Commissioner Charlene Pyskoty launched a broadband frequently asked questions page and email updates list for the East Mountains, according to a news release from Bernalillo County.

The FAQ page will help East Mountain residents understand the ins and outs of how broadband internet works and affects their community, while the email list will provide residents with updates on bringing more broadband to the area.

“As the legislative session continues it is clear to the executive and legislative branches of government that we need better broadband in rural New Mexico,” she said. “Our intention with the East Mountain FAQ and email service is to have well-informed constituents assisting and contributing to our advocacy and ultimately helping us to get to the front of the line for infrastructure investment in our community.”

According to the FAQ, the 87059 ZIP code meets the national benchmark speed, 25/3 Mbps, which means 25 megabits per second for downloading and three megabits for uploading, but the speed might not be enough if there are too many devices in a home. The more devices, the more Mbps a connection needs.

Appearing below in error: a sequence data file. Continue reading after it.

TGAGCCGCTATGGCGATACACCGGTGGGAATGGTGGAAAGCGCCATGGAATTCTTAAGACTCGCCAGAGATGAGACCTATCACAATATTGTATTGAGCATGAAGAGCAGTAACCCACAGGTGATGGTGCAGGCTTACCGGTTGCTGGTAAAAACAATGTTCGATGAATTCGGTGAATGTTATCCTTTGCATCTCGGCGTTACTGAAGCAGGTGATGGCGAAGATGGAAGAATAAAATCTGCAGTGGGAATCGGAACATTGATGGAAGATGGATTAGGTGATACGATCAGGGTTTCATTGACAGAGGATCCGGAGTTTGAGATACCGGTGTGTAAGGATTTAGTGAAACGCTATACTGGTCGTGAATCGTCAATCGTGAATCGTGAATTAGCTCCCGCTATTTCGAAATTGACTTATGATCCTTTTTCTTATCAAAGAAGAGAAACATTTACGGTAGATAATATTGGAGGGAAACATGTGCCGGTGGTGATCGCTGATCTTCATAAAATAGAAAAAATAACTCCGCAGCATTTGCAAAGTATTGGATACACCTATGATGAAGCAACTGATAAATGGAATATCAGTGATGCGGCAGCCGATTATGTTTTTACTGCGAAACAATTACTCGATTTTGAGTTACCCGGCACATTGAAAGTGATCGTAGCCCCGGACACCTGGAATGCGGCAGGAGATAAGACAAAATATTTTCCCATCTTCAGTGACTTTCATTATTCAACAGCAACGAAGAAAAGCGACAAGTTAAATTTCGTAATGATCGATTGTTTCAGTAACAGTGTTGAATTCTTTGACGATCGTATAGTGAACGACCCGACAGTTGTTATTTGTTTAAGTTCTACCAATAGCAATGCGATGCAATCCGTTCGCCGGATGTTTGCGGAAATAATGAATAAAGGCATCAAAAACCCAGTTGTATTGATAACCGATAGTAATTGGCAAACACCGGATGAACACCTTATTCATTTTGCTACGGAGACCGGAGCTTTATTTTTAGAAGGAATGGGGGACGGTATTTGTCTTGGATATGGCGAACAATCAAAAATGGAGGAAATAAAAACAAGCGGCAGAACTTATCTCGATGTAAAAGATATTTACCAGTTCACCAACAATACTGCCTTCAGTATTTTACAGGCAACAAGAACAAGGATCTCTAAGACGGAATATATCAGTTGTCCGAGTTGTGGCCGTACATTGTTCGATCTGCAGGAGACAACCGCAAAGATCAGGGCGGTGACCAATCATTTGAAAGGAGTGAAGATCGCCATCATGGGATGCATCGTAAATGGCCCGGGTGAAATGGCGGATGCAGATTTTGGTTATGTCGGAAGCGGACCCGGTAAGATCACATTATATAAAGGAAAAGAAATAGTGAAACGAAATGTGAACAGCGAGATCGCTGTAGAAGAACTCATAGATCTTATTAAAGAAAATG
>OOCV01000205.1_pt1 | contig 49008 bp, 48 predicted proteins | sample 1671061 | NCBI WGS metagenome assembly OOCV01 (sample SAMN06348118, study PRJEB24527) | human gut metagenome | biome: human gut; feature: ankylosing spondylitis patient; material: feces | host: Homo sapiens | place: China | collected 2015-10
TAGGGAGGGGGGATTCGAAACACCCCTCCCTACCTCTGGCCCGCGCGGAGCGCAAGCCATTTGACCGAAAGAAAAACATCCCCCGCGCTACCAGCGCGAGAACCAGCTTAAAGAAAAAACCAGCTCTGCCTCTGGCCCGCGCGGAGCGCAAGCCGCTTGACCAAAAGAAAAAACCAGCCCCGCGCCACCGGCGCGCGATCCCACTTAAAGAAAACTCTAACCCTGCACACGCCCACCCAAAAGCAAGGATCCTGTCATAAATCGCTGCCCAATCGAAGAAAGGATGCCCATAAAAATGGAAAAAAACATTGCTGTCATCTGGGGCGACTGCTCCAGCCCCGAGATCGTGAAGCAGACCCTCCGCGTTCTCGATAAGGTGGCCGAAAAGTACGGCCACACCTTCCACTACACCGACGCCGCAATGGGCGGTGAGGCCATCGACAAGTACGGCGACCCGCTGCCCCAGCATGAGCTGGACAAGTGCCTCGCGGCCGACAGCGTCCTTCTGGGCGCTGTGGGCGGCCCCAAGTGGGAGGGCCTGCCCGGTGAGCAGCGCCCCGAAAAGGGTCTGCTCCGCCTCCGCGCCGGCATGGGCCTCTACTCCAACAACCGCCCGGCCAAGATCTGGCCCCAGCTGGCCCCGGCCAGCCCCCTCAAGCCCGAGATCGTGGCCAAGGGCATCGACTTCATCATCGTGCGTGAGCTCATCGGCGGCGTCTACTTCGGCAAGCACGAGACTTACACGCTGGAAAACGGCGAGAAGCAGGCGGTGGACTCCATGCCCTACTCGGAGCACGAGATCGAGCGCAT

The Bernalillo County Public Works staff identified the 87059 ZIP code as the area in the East Mountains that had the lowest broadband speeds, as well as the most underserved ZIP code by high-speed broadband providers. The FAQ says these challenges stem from “three issues that revolve around cost: population, topography, and delivery options.”

Telecom companies are hesitant to expand to the area because the population density is so low, according to the FAQ. There is typically a low return on investment in areas with lower populations and housing.

The 87059 area also has many trees and mountainous areas, which would be extremely costly to update or create new infrastructure. Lastly, the cost of the actual poles for is anywhere from $2,000 to $3,000. Telecom companies make the money back by charging customers for the utilities delivered to their homes by the pole, but because of the low population densities in the area, the return investment is low.

The FAQ said, “the state of New Mexico and other industry experts agree that fiber is a future-proof technology, meaning that once the infrastructure is built—especially if it is underground—it is extremely resistant to corrosion and deterioration, meaning a long service life.”

Fiber broadband is a fairly new technology that delivers internet through an optical fiber that carries a communications signal from the operator’s equipment to a home or business, according to fiberbroadband.org.

The East Mountains gets most of its internet from cable and phone lines, and will need federal, state, or other dollars to build the underground fiber networks. It is estimated that it will cost anywhere from $2 billion to $5 billion, but a mixture of fiber and wireless internet would cost less than $1 billion, according to the FAQ.

Visit the FAQ provided by Bernalillo County here.

To sign up for the email list, click here.